Malamud described Swartz as having been “terrified” by the FBI investigation into the pacer download. Resnick recalls him worrying that the FBI was going to break down his door at any moment. And yet it didn’t seem to deter him—he continued to plot and carry out hacktivist assaults on databases designed to withhold information behind a fairly steep paywall. As the law professor Orin Kerr pointed out to me on the phone, here was the truly puzzling juncture in the data-liberation career of Aaron Swartz. “Many people would take being investigated by the Feds and let off without charges as an occasion to become more cautious and not to see it as a green light to do even more,” he said. “I would have told him not to do it, or else to do it if he wished, but to be aware that if he got caught, he was going to be prosecuted and he was going to face jail time.”
Swartz, connected to the leading legal lights of the Internet, almost certainly knew that already. Even more perplexing was that, by all accounts of those who knew his thinking best, Swartz had been drawing back from hacker activism even before the JSTOR incident. He had shifted his focus to economic inequality and health care.
“This was emphatically not what he was spending his time thinking about,” his friend Resnick said of the JSTOR hack. “At best it was a weekend project, which unfortunately went very wrong.”
I asked Malamud how terrified Swartz could have been if the pacer episode didn’t stop him from even a casual hacking of JSTOR. “I think he was still terrified, but he was also brave. He saw this as something that was right to do, and so he did it.”
The moralistic language spoken by the Open Access movement—with its invocations of Gandhi, Martin Luther King Jr., and Rosa Parks—may seem slightly perplexing to those of us raised with the common-sense view that works of science, art, and culture circulate in our society through institutions that fund them by charging fees to the public to access them. But the partisans of the open Internet were informed by a different experience and set of ideals than the rest of us, those of a techno-utopia that really existed and has been continuously under siege ever since John Perry Barlow, the former Grateful Dead lyricist turned Internet visionary, co-founded the Electronic Frontier Foundation and declared the independence of cyberspace as a self-regulating realm of perfect freedom beyond the reach of any territorial government’s laws.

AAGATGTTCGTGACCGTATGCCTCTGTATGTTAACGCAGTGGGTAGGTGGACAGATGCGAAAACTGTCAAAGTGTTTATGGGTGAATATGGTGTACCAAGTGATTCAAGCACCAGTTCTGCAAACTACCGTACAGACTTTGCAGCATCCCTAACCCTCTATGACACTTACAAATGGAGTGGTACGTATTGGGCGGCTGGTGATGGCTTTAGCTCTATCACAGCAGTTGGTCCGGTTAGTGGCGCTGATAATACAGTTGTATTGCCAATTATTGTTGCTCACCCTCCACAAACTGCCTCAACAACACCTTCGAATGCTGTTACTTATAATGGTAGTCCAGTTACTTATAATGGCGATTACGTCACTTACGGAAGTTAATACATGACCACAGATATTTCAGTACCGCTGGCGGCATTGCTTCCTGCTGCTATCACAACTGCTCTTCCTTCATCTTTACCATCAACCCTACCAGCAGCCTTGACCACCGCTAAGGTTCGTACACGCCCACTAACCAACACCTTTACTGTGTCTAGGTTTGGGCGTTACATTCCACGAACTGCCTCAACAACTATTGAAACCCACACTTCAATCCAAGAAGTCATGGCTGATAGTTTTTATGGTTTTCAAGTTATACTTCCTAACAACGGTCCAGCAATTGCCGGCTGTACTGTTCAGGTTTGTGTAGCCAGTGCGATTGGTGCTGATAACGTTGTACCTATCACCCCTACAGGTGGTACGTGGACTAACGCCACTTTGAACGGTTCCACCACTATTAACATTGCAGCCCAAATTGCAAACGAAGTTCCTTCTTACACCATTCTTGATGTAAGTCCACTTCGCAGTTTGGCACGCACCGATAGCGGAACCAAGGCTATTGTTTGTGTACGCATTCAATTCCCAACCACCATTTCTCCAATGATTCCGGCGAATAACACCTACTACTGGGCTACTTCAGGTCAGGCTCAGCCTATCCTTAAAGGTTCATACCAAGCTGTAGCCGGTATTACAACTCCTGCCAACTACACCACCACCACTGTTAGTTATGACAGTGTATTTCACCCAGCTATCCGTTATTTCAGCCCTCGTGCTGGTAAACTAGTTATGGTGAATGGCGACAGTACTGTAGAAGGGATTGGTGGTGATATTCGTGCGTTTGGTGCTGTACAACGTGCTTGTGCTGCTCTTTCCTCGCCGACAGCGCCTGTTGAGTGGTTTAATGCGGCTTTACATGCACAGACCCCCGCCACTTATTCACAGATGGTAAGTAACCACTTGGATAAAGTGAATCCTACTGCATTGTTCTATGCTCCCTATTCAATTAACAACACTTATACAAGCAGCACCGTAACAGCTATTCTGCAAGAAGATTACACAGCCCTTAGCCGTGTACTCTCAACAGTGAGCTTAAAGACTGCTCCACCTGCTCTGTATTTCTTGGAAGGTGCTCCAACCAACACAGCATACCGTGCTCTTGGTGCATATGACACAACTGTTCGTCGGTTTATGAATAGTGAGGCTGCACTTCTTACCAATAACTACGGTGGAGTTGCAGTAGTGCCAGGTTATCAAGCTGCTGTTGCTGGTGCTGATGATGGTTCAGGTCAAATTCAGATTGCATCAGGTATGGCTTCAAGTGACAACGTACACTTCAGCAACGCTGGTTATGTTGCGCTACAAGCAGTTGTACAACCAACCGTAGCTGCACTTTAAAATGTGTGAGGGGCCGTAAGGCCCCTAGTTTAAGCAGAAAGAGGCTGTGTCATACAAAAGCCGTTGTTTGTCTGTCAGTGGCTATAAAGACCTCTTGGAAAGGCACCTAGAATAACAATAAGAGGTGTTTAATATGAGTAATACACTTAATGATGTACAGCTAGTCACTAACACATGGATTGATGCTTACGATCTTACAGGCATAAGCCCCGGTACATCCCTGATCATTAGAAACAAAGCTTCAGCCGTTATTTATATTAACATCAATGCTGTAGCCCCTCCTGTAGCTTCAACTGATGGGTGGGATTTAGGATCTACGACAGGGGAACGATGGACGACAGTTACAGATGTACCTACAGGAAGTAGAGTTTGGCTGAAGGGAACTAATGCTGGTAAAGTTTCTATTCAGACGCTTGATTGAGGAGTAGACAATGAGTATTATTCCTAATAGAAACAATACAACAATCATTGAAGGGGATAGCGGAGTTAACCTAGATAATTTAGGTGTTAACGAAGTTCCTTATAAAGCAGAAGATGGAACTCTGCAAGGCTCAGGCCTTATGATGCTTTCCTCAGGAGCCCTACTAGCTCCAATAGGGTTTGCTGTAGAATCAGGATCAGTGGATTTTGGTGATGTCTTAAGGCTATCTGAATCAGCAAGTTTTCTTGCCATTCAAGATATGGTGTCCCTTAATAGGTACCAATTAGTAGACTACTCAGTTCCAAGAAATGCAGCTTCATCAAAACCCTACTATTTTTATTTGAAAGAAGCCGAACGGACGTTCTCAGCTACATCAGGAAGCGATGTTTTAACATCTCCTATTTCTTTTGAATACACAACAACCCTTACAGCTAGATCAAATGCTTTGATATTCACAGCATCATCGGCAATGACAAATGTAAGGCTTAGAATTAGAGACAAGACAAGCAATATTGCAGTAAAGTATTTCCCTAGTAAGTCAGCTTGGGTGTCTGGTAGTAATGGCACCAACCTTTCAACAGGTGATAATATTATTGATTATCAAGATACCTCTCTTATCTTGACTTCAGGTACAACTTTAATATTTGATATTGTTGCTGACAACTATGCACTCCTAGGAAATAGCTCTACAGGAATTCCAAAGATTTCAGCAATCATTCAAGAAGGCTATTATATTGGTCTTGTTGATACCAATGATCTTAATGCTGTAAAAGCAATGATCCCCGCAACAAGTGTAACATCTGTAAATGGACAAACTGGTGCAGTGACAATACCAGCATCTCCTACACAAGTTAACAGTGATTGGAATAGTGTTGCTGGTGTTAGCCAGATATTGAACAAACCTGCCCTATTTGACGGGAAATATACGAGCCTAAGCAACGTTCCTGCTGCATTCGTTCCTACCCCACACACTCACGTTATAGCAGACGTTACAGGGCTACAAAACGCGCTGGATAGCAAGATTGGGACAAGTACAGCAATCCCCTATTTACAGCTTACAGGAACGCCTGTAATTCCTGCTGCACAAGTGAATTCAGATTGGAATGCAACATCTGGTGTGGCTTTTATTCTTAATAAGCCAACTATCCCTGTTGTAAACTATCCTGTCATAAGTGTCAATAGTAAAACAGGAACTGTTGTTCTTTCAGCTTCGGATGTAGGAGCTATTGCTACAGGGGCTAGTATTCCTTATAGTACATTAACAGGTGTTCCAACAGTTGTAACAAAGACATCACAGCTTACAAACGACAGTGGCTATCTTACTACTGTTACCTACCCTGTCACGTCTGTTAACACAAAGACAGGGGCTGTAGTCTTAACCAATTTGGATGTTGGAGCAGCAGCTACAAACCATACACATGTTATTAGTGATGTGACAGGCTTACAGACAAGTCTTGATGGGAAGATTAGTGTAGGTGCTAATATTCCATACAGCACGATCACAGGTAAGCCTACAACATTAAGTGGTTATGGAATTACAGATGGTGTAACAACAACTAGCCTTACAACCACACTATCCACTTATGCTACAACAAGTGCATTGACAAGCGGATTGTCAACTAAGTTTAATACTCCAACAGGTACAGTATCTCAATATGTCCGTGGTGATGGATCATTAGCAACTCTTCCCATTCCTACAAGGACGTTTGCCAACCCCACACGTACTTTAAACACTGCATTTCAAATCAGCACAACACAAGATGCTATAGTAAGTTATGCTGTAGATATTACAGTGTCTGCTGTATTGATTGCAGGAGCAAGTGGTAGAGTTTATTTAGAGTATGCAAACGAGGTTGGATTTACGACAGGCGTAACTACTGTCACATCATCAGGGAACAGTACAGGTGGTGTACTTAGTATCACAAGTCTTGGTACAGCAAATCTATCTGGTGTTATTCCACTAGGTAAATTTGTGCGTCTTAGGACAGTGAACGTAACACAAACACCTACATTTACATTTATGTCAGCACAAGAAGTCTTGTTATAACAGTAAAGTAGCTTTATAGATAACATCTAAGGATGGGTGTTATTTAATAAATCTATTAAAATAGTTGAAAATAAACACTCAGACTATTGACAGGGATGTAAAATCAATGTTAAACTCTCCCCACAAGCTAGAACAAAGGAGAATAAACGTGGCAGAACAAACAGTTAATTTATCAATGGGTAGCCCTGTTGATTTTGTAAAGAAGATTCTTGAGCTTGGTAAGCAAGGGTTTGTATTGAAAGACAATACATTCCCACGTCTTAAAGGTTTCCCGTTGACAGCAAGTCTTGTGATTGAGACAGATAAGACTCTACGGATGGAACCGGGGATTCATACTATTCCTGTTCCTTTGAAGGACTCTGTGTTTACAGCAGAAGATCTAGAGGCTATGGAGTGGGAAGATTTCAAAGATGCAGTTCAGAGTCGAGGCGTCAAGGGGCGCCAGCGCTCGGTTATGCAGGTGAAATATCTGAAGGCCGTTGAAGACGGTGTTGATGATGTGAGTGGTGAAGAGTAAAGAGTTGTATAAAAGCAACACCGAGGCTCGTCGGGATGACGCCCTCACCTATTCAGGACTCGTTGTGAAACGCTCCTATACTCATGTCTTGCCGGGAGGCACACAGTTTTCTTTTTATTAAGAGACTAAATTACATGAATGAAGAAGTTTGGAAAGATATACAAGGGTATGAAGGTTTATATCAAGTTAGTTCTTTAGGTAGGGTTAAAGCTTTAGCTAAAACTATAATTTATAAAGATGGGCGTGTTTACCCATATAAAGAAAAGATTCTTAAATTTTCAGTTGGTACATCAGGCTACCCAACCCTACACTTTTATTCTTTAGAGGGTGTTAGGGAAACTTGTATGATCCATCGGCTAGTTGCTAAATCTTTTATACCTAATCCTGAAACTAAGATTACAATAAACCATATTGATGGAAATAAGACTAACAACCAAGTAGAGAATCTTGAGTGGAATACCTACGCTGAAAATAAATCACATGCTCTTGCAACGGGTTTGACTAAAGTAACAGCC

That Swartz was a self-described hacker mattered greatly to his legal fate—through constant repetition in the media, many have come to associate the term with criminality, the breaching of restrictions on access, the stealing of secrets, even acts of espionage and cyberwarfare. But in the term’s original incarnation at MIT, the hacker was a kind of monastic devotee of the computer who practiced a new kind of ethics calibrated to explore the new world it was creating.
Steven Levy, in his seminal book Hackers, neatly evoked the working principles that governed the hacker ethic: “Hackers believe that essential lessons can be learned about the systems—about the world—from taking things apart, seeing how they work, and using this knowledge to create new and even more interesting things,” he wrote. “They resent any person, physical barrier, or law that tries to keep them from doing this.…Imperfect systems infuriate hackers, whose primal instinct is to debug them.…In a perfect hacker world, anyone pissed off enough to open up a control box near a traffic light and take it apart to make it work better should be perfectly welcome to make the attempt. Rules that prevent you from taking matters like that into your own hands are too ridiculous to even consider abiding by.”
The book describes all the hacker rule-breaking that unfolded in the MIT artificial-intelligence labs, with hackers crawling through the vents, stealing and making unauthorized copies of keys, to get access to the tools they needed for their explorations. Administrators at MIT have been dealing with, and indulging, such spirited rule-breaking for decades. MIT hacks usually involve some inventive mischief in the physical world, such as affixing parlor furniture to the underside of a campus archway, or stealing the Caltech cannon and transporting it across the country. No one is arrested or imprisoned for what everyone understands is an exercise of the high spirits of brilliant young men who earn their indulgence by being members of a technological elite at an elite institution. MIT hackers breach security to test their powers, to repay the insult of keeping them out, and never for base personal gain, never in order to steal credit-card numbers like some computer-enabled foreign thug. And yet the laws that keep out the Russian mob invariably end up prohibiting much of what the hackers do. And therein lies the tension: between the rules that can and should govern elite cadres of monastic devotees of knowledge in itself and the rules that can be applied to society at large. The sharing ethos confined to the MIT artificial-intelligence lab was a great boost to technological progress; but released into the world, it has produced waves of innovation and disruption about which it takes a nearly religious faith to trust that they will all result in outcomes that will be better for everyone.